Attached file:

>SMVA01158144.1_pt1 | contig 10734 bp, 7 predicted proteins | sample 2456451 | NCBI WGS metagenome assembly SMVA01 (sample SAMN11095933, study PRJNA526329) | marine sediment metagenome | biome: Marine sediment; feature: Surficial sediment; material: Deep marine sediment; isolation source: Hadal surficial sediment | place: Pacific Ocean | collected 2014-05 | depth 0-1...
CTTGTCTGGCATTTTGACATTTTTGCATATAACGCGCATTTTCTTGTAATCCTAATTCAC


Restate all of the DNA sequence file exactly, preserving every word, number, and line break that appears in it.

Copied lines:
>SMVA01158144.1_pt1 | contig 10734 bp, 7 predicted proteins | sample 2456451 | NCBI WGS metagenome assembly SMVA01 (sample SAMN11095933, study PRJNA526329) | marine sediment metagenome | biome: Marine sediment; feature: Surficial sediment; material: Deep marine sediment; isolation source: Hadal surficial sediment | place: Pacific Ocean | collected 2014-05 | depth 0-1...
CTTGTCTGGCATTTTGACATTTTTGCATATAACGCGCATTTTCTTGTAATCCTAATTCAC